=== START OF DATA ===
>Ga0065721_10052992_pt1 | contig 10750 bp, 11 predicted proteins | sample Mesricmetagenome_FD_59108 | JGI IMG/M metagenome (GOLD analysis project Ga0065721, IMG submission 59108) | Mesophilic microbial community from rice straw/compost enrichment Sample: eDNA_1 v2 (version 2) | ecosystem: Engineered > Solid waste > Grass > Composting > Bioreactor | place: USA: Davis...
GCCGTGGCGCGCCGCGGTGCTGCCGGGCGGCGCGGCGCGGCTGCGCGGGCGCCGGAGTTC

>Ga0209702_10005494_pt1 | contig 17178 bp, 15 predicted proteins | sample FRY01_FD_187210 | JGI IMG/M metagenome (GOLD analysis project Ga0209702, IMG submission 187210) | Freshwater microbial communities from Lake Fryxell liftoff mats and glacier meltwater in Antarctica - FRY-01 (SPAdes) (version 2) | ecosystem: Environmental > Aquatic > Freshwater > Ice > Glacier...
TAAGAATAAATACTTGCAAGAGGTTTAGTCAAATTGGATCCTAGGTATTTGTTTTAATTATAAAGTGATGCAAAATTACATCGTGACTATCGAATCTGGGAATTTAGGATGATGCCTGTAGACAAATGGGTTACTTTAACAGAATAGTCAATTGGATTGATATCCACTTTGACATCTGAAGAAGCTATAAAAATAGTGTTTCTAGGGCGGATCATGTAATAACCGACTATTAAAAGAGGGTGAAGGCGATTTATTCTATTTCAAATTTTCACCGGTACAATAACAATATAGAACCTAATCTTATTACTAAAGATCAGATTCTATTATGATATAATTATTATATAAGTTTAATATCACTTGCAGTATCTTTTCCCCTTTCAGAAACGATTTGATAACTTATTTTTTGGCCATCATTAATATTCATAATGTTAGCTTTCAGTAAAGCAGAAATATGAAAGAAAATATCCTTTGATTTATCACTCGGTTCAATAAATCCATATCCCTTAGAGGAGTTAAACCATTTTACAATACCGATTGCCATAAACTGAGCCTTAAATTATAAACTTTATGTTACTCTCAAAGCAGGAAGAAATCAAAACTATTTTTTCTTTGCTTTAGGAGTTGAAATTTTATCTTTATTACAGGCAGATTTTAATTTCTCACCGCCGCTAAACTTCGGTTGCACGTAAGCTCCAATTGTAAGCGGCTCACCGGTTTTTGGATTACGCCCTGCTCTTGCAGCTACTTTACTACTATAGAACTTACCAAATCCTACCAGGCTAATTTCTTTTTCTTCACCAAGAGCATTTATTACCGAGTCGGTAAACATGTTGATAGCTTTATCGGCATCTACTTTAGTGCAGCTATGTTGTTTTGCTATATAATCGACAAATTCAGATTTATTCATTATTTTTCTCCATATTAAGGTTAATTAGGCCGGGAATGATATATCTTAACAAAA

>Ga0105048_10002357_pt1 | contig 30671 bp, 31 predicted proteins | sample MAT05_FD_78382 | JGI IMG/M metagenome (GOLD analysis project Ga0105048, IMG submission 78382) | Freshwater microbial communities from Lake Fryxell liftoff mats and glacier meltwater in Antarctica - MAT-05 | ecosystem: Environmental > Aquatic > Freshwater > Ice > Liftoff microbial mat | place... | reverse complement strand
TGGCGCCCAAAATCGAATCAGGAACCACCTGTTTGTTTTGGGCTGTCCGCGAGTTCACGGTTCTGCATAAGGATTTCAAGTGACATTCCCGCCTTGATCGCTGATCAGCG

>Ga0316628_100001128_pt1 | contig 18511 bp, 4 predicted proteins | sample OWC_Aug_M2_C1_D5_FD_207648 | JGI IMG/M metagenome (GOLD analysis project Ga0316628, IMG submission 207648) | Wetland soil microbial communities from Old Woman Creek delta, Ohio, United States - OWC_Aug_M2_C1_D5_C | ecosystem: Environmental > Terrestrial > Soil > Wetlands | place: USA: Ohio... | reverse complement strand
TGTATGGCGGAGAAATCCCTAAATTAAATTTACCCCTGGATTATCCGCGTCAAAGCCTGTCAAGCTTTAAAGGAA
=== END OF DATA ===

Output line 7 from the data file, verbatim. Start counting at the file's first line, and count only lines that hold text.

>Ga0316628_100001128_pt1 | contig 18511 bp, 4 predicted proteins | sample OWC_Aug_M2_C1_D5_FD_207648 | JGI IMG/M metagenome (GOLD analysis project Ga0316628, IMG submission 207648) | Wetland soil microbial communities from Old Woman Creek delta, Ohio, United States - OWC_Aug_M2_C1_D5_C | ecosystem: Environmental > Terrestrial > Soil > Wetlands | place: USA: Ohio... | reverse complement strand